Bacon. Is there anything more superb in the whole meat kingdom? (If any of you say “Yes,” we’re no longer friends… kidding. But seriously.) Anyway, my love of bacon is nothing new – my roommates know when I’m cooking it because the whole house smells like heaven. I’ve also been known to sport the bacon socks on a run or when I’m working out. And my friends in general hear me praise the meat almost non-stop.

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However, I hate cooking bacon in the morning when I’m in a rush and have slept in. There are usually 15 other things I need to be doing on those days in order to get out the door and get to work on time.

To solve this little problem, I started baking my bacon. It’s fast, easy, and has minimal clean-up. Also, it’s easier to capture the fat to add to my mason jar that I keep in the fridge. By the way, I use the fat to cook everything – eggs, chicken, saute onion, pan fry broccolini, broccoli, bell peppers, cauliflower… the list goes on and I’m too lazy to write it all out.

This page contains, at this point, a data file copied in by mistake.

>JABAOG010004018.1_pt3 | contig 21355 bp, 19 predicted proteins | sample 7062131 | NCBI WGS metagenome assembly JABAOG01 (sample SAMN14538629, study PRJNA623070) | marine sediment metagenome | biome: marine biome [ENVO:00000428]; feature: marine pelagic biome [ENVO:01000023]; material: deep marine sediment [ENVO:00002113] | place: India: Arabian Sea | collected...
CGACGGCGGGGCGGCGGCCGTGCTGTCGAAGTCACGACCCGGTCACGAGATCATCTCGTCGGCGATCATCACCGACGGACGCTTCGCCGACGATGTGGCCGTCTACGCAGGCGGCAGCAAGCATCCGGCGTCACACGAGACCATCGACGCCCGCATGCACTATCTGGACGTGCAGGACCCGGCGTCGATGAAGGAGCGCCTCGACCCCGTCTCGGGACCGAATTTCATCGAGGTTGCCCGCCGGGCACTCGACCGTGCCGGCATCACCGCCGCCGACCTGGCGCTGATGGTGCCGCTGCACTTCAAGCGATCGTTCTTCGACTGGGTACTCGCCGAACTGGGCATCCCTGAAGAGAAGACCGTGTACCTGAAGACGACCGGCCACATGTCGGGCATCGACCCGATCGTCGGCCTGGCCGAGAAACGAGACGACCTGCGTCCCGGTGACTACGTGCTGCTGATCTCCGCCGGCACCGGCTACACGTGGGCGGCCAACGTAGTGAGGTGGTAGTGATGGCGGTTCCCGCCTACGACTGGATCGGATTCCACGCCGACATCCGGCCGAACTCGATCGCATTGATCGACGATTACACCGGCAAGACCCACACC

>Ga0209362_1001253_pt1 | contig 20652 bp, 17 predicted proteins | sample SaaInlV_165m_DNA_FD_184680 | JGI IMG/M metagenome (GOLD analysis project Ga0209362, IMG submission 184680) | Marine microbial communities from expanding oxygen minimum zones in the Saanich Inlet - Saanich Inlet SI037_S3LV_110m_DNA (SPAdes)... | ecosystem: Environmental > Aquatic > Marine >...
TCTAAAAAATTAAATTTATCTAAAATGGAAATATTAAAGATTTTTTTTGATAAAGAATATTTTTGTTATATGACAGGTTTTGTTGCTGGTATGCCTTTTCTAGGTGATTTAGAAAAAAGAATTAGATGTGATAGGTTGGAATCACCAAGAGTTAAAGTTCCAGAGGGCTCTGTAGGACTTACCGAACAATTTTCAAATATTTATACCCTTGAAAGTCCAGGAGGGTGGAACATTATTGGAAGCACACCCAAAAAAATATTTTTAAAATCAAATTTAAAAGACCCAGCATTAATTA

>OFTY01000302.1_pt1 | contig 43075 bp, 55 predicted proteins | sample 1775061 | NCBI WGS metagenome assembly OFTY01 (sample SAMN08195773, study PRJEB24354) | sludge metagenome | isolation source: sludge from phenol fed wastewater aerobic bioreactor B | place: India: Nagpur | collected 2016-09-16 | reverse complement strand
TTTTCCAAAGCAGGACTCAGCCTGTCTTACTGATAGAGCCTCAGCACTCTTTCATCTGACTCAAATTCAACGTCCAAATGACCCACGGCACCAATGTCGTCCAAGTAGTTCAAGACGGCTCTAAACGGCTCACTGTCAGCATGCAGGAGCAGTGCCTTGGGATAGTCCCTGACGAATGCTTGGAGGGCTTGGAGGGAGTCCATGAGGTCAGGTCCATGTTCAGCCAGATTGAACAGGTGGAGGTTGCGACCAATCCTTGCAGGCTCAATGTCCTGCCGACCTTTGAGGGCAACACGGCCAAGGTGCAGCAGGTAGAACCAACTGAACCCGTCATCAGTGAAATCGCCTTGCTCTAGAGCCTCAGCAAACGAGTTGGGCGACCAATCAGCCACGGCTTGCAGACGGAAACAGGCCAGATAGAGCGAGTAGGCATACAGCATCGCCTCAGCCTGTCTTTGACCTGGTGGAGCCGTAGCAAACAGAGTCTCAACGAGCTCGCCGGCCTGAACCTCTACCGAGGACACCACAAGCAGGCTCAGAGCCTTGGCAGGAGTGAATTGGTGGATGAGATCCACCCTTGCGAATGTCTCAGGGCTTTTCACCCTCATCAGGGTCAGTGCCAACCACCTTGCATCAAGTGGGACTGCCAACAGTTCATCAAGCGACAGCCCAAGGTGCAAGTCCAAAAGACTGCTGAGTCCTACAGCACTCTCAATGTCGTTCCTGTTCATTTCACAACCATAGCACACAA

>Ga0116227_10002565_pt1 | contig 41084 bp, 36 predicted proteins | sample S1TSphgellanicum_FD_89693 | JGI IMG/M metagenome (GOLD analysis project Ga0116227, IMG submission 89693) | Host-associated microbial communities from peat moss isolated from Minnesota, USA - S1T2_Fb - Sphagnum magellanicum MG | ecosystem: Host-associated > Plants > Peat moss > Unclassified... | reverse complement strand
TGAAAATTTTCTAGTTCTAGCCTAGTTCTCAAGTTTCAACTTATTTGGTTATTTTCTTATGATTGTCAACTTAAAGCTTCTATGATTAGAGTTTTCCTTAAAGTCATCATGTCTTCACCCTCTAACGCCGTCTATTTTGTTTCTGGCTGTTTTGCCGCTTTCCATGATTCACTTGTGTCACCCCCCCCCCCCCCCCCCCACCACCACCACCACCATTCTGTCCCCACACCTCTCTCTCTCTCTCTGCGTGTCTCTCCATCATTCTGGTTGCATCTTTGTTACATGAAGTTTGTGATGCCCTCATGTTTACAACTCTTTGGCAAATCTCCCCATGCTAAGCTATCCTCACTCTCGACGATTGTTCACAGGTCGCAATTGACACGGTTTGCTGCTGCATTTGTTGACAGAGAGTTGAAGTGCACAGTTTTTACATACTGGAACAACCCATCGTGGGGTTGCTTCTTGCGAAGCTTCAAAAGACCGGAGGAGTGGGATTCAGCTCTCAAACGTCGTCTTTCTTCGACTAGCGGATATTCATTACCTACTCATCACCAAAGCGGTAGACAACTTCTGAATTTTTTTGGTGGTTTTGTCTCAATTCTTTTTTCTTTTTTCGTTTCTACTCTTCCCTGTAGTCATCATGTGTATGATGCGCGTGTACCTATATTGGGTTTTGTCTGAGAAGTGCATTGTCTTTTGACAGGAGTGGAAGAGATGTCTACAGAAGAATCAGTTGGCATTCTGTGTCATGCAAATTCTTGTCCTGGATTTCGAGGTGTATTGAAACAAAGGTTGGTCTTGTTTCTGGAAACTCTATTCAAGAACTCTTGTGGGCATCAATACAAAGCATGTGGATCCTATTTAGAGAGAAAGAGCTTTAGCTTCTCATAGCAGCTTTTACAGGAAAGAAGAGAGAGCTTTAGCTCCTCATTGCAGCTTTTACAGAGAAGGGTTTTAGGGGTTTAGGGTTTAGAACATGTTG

Back to bacon, it’s important to select a good quality meat. A lot of the bacon you buy in packages at the store is crap. Absolute and total crap. Bacon is supposed to have a long cure time. The way many commercial producers make it forces a brining period of a few hours due to a massive use of chemicals. Mmm… chemicals. Tasty. Also, look out for the sweetener – a lot of bacon uses high fructose corn syrup to sweeten it. When you read those words, think “Chemical shit storm.” There’s really no other way to say it.